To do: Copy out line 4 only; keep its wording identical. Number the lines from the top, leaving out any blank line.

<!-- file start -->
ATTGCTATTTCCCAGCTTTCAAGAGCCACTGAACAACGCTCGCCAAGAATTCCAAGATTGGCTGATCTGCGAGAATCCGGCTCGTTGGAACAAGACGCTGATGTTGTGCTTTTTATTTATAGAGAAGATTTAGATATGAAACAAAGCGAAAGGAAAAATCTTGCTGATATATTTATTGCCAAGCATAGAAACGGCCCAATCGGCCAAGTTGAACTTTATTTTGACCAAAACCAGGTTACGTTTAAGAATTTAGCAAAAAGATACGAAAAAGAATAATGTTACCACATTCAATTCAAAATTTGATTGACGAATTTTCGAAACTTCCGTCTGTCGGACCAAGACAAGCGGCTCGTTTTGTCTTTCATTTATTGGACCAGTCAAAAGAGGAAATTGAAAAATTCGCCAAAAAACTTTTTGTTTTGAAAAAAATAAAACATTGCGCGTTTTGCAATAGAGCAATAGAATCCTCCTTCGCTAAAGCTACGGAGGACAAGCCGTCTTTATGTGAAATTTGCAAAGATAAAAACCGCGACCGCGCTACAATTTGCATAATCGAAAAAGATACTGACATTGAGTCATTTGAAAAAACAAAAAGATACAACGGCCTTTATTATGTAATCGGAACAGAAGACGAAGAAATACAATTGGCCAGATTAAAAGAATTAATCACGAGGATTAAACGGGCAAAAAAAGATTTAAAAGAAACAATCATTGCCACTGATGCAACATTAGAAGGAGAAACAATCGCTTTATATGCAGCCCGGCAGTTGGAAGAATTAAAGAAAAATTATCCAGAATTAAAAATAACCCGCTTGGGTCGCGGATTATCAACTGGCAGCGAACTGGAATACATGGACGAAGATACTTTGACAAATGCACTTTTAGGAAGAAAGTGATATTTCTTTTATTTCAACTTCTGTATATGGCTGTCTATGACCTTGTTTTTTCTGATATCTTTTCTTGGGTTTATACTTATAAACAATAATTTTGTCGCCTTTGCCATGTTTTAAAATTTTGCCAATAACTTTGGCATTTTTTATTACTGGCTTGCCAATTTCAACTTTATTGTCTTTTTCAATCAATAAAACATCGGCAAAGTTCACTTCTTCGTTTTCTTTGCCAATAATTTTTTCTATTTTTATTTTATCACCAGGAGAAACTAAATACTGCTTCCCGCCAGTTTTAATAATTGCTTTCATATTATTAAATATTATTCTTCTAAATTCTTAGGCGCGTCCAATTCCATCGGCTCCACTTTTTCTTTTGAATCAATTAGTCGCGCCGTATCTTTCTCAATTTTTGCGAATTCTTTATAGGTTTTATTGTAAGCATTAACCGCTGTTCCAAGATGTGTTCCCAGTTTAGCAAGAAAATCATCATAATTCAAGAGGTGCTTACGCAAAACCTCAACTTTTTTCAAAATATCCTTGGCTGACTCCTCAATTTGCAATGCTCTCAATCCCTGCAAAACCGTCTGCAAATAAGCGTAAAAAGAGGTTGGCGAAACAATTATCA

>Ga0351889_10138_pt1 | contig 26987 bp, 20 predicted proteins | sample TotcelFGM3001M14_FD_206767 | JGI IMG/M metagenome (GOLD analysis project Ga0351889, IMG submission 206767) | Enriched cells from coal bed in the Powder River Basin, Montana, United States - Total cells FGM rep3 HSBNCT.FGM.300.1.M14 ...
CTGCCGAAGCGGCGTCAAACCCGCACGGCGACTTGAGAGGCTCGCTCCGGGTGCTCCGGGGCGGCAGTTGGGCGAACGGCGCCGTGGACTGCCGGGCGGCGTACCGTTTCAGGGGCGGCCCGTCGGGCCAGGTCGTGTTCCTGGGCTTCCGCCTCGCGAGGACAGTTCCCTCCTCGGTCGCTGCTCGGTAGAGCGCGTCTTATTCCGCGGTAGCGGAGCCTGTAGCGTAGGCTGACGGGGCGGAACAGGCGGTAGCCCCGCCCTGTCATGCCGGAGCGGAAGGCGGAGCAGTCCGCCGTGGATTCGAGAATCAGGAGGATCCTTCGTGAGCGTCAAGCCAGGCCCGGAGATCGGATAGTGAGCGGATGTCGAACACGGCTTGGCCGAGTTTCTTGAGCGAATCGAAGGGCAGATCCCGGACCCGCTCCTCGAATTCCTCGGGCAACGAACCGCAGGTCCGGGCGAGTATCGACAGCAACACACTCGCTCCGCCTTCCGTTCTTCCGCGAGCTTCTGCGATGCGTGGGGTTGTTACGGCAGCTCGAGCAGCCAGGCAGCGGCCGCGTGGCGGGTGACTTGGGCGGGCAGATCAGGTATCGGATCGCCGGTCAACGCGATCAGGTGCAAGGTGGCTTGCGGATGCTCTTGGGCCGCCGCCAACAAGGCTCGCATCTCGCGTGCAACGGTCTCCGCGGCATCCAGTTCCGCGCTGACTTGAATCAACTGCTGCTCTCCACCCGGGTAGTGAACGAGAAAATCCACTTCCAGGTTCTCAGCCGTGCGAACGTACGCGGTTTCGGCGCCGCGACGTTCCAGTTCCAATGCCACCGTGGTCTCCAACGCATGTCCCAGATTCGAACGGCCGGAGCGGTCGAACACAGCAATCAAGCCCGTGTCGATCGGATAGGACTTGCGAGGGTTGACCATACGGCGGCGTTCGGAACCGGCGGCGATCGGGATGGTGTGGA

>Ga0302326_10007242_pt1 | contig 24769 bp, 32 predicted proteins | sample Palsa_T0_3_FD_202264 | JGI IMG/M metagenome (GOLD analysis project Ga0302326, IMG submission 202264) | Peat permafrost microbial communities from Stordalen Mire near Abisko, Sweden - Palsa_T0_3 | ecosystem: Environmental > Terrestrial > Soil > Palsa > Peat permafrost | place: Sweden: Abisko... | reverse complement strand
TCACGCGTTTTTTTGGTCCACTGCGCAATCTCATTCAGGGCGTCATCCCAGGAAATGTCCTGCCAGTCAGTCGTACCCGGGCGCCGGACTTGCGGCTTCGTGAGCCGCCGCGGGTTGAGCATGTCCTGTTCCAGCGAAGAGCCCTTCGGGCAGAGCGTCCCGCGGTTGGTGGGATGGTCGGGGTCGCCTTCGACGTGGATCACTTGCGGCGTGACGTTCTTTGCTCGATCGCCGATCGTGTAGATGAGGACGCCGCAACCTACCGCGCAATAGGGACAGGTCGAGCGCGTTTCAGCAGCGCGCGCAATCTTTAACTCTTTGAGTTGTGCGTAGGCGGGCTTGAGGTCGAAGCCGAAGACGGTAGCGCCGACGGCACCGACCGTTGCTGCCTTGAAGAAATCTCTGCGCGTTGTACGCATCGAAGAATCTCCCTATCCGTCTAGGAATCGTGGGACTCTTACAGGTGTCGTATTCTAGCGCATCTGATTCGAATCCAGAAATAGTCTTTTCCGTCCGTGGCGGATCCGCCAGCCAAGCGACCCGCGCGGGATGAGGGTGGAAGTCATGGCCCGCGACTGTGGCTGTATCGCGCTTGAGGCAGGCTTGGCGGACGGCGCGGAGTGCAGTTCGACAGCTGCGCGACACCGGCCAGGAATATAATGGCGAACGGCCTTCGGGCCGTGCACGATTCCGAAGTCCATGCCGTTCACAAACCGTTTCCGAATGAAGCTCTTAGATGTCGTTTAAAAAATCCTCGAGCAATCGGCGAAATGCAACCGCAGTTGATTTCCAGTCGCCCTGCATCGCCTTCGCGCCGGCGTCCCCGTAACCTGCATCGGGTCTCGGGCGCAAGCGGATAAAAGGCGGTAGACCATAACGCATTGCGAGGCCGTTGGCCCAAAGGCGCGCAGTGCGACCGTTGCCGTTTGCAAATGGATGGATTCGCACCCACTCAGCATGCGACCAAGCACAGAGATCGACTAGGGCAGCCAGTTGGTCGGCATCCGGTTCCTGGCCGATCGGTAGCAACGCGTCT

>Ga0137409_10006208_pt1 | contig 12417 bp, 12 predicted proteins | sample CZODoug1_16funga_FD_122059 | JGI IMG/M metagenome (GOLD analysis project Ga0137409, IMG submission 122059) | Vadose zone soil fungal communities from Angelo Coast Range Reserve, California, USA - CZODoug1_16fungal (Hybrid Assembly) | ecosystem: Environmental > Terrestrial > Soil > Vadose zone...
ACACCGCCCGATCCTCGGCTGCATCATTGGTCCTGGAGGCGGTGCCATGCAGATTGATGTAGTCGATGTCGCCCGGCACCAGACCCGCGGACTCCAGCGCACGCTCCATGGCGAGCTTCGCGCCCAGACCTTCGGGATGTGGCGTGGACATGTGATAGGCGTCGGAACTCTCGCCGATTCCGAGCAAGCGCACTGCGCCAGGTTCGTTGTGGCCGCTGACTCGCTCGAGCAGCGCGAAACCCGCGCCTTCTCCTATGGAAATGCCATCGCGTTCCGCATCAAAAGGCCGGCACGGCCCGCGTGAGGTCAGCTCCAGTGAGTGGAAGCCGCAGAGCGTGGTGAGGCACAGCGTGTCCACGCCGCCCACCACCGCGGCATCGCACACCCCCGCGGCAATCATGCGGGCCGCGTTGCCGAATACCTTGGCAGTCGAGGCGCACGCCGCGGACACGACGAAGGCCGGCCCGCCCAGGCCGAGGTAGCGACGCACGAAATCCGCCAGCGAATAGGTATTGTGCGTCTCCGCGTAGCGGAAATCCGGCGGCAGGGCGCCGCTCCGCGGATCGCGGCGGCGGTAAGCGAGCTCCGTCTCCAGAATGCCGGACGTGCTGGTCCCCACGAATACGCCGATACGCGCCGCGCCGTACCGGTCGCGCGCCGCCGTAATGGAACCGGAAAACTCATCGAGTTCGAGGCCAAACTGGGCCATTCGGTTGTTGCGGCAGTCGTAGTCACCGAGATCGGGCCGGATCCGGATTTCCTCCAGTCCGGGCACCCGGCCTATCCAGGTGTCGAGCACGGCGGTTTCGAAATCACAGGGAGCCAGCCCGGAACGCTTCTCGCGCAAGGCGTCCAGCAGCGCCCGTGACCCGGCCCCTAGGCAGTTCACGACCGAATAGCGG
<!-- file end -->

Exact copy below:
>Ga0302326_10007242_pt1 | contig 24769 bp, 32 predicted proteins | sample Palsa_T0_3_FD_202264 | JGI IMG/M metagenome (GOLD analysis project Ga0302326, IMG submission 202264) | Peat permafrost microbial communities from Stordalen Mire near Abisko, Sweden - Palsa_T0_3 | ecosystem: Environmental > Terrestrial > Soil > Palsa > Peat permafrost | place: Sweden: Abisko... | reverse complement strand